But the companies that consistently rank among the best in corporate culture tend to avoid the trappings of the cultish workplace. All of the companies on that list have one thing in common: they treat their workers as talented individuals rather than cult followers, personality types, or family members. Which goes to show that company culture should be fluid and versatile, open to change, and not centered around a personality or particular way of thinking.

2. The “fun” office

Look, I’m not against having fun at work. Ideally, one’s job is enjoyable as well as satisfying. However, there are ways to promote having fun at work without going overboard and turning the office into a children’s playroom.

Tech companies in particular are the most famous perpetrators of this trend: their offices littered with ping pong tables, bean bag chairs, climbing walls, scooters whizzing by, you name it. All of which is supposed to exude flexibility and a relaxed attitude towards work.

We get it, you’re hip.

But because company culture has such a profound influence on the way in which work is done on a day-to-day basis, it’s often not in the company’s or the employees’ best interest to take advantage of these perks while on the job.

From an employee’s point of view, there’s a stigma attached to being seen as the person who plays ping pong during working hours. There’s also the implicit expectation that if you’re seen playing pong, you’ll have to stay longer, even if you’ve finished the day’s work. Most of the time, Xboxes and ping pong tables in offices remain dusty and unused for this reason alone.

Or, they’re used but only by an exclusive group of ultra-competitive die-hards, thereby creating a dividing line between those who play and those who don’t. And competition in the office isn’t always healthy.

From the employer’s perspective, too many distractions and too much flexibility can lead to a less productive labor force and can reflect poorly on the company when meeting with clients and partners.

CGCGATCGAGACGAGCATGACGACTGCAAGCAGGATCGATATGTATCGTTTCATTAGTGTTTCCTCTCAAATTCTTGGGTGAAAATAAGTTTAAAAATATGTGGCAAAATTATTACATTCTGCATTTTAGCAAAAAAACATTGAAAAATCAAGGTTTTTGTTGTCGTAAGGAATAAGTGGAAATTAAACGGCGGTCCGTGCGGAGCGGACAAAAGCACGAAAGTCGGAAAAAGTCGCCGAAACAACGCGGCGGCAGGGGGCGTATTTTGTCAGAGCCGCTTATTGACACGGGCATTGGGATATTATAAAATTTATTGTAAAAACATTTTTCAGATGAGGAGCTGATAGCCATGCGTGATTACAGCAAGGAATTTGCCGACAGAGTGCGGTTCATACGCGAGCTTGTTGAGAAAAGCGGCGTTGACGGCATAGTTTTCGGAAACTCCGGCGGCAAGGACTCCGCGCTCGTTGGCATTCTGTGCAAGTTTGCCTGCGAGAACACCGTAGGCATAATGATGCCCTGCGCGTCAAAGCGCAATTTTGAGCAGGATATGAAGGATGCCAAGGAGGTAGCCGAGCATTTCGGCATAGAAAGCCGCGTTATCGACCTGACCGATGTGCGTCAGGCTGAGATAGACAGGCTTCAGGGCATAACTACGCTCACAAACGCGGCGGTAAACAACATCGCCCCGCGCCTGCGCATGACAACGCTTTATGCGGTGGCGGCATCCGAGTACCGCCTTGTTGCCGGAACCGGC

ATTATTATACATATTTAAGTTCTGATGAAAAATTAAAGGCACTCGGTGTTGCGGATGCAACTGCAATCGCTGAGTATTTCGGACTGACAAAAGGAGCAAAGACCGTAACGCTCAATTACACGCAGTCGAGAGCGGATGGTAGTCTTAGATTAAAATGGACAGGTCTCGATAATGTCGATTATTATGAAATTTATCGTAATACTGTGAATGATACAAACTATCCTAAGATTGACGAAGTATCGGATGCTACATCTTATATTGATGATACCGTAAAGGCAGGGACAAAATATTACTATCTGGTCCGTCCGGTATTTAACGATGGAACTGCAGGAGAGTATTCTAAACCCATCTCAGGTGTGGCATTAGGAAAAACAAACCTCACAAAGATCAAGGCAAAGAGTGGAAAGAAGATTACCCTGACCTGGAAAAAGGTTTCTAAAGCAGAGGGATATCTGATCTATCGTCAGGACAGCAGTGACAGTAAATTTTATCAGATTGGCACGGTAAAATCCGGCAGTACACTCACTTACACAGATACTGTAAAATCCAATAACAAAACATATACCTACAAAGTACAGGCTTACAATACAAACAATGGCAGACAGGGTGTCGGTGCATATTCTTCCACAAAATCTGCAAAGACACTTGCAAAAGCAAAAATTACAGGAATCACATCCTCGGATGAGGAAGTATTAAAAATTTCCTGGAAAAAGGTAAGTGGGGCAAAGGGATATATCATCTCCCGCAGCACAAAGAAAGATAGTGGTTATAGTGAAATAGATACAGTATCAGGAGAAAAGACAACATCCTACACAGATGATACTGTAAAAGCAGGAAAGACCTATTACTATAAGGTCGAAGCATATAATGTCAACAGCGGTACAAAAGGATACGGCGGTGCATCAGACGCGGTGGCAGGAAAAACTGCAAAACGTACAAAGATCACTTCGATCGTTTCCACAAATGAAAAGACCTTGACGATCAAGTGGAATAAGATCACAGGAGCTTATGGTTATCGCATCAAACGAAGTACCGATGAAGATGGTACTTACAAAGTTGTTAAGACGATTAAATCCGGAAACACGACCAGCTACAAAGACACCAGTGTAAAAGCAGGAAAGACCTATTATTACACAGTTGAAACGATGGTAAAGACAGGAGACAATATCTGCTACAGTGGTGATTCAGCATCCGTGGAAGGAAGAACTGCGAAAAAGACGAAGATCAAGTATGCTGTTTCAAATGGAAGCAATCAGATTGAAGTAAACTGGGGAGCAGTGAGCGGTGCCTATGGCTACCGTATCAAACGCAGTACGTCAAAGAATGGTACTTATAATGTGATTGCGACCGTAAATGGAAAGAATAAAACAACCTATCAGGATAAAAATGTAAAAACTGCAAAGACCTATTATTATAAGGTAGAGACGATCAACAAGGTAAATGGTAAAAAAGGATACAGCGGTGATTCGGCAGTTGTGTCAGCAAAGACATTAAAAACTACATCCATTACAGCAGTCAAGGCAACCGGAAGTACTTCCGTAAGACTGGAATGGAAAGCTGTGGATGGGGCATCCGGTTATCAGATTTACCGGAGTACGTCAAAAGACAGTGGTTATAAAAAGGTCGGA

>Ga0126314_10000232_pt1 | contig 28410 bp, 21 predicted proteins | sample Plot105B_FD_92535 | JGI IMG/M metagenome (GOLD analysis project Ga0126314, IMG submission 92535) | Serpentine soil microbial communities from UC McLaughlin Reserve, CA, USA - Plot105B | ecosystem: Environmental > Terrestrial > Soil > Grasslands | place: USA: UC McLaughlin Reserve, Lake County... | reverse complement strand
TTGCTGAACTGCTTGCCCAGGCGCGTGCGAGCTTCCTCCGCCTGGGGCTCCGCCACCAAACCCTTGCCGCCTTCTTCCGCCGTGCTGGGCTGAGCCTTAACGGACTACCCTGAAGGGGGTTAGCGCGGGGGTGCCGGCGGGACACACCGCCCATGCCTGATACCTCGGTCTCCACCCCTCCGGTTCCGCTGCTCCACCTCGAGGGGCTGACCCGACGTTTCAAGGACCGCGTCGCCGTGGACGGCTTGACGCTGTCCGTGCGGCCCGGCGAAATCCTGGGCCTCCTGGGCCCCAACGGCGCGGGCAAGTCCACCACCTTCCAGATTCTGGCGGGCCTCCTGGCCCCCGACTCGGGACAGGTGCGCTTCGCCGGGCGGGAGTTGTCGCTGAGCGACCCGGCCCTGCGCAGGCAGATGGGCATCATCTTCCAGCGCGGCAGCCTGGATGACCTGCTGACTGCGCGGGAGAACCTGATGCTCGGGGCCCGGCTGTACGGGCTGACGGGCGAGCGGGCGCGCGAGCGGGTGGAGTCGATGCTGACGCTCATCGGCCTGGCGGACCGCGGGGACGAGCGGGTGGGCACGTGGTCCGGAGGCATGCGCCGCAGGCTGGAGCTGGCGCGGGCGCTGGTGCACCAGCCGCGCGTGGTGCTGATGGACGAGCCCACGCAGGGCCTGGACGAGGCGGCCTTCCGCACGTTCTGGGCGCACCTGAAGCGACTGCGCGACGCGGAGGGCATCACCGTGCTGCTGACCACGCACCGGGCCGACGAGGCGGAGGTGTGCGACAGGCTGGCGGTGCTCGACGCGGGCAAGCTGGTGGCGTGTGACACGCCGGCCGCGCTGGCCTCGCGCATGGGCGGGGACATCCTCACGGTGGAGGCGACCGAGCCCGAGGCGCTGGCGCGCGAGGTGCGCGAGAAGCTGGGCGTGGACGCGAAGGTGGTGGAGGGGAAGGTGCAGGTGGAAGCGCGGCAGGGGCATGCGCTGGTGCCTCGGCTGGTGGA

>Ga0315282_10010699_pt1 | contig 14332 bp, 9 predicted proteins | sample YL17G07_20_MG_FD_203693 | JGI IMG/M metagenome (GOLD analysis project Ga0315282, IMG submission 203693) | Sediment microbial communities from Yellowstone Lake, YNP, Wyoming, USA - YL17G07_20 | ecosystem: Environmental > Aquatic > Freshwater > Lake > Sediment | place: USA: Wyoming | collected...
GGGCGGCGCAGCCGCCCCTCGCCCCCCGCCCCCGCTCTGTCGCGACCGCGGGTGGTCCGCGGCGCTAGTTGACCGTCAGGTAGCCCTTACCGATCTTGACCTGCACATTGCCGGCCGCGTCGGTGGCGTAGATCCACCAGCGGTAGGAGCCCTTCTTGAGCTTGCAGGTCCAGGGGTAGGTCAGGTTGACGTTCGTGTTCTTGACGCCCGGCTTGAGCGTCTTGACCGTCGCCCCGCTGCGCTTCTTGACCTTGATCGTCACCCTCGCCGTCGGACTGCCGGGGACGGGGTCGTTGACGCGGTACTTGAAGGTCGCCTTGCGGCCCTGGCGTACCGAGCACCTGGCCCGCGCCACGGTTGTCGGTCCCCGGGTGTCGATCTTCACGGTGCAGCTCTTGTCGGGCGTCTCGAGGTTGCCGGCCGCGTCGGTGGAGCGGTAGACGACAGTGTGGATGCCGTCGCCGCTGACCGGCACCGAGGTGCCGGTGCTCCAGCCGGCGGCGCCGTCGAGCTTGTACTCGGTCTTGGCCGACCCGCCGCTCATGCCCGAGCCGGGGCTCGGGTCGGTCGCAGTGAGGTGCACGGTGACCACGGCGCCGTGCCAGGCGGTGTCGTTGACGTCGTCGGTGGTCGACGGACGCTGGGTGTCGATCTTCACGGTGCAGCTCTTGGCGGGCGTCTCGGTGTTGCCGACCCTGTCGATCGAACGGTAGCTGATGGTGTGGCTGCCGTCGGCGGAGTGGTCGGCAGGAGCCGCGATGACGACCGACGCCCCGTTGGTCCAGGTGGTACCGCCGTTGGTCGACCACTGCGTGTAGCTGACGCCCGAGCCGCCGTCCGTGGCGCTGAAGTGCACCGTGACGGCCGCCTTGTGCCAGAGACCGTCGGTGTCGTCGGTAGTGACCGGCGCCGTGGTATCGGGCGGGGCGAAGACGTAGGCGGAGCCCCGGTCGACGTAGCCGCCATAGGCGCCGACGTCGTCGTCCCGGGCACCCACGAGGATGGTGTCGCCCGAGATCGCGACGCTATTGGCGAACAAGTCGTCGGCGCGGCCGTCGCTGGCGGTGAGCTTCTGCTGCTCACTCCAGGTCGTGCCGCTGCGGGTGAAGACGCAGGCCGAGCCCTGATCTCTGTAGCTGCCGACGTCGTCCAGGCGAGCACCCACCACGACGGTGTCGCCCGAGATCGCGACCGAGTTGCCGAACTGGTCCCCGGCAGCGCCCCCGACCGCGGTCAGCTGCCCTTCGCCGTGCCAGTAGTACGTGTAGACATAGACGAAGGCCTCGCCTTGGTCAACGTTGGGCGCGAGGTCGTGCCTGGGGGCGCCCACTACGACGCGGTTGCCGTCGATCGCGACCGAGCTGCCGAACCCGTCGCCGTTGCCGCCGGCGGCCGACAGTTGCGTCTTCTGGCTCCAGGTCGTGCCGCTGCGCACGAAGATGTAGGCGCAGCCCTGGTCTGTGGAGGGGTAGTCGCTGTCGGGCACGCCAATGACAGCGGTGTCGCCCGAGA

It’s important to emphasize that the presence of these gimmicks isn’t actually ‘company culture.’ Rather, they’re an attempt to convince the workforce that there’s a culture at their organization worth caring about and believing in when, in many cases, there isn’t. This can lead to the production of a faux culture that lacks any substance or lived values whatsoever.

These perks work for companies like Google, sure. And I’m not saying every office should ditch their ping pong table. If it works well for your company and your workforce doesn’t feel excluded or reluctant to participate, obviously it should stay. But as a symbol for core values like ‘flexibility’ or ‘trust’ without the lived values to stand behind it, these gimmicks are empty, even deceptive… and your people can see right through them.

3. Tired team building exercises

One of the most important things to keep in mind when planning a team building exercise for your team is: your team members are adults.

No one wants to pass balloons between their legs or play laser tag or solve puzzles or go on a scavenger hunt. If they do, they don’t want to do so under the assumption that performing these tasks will somehow lead to a more cohesive, efficient team.

Team building exercises play a large part in the formation of a company’s culture, not because they’re themselves representative of the company’s values, but because they’re often a response to a perceived problem within a specific team or with the culture as a whole.

In Forbes, Liz Ryan, CEO/Founder of Human Workplace and author of Reinvention Roadmap, explains that “when a team hasn't gelled and isn't communicating, it's not because they need team-building training. It's because there is an energetic blockage in the mix and no one is talking about it.

That's the elephant in the room, and it's a leadership problem 100% of the time. An entire industry has sprung up around the made-up and juvenile idea of forcible team-building, all to prevent leaders from having to look in the mirror and take responsibility for the culture and communication on their teams.”

Tired, cliche team building activities (Marketing vs Sales tug-of-war!) are a huge drag on your company’s culture and your employees’ morale. More importantly, they’re not going to solve your culture problem. Holding a poorly thought out team building activity may even exacerbate the problem.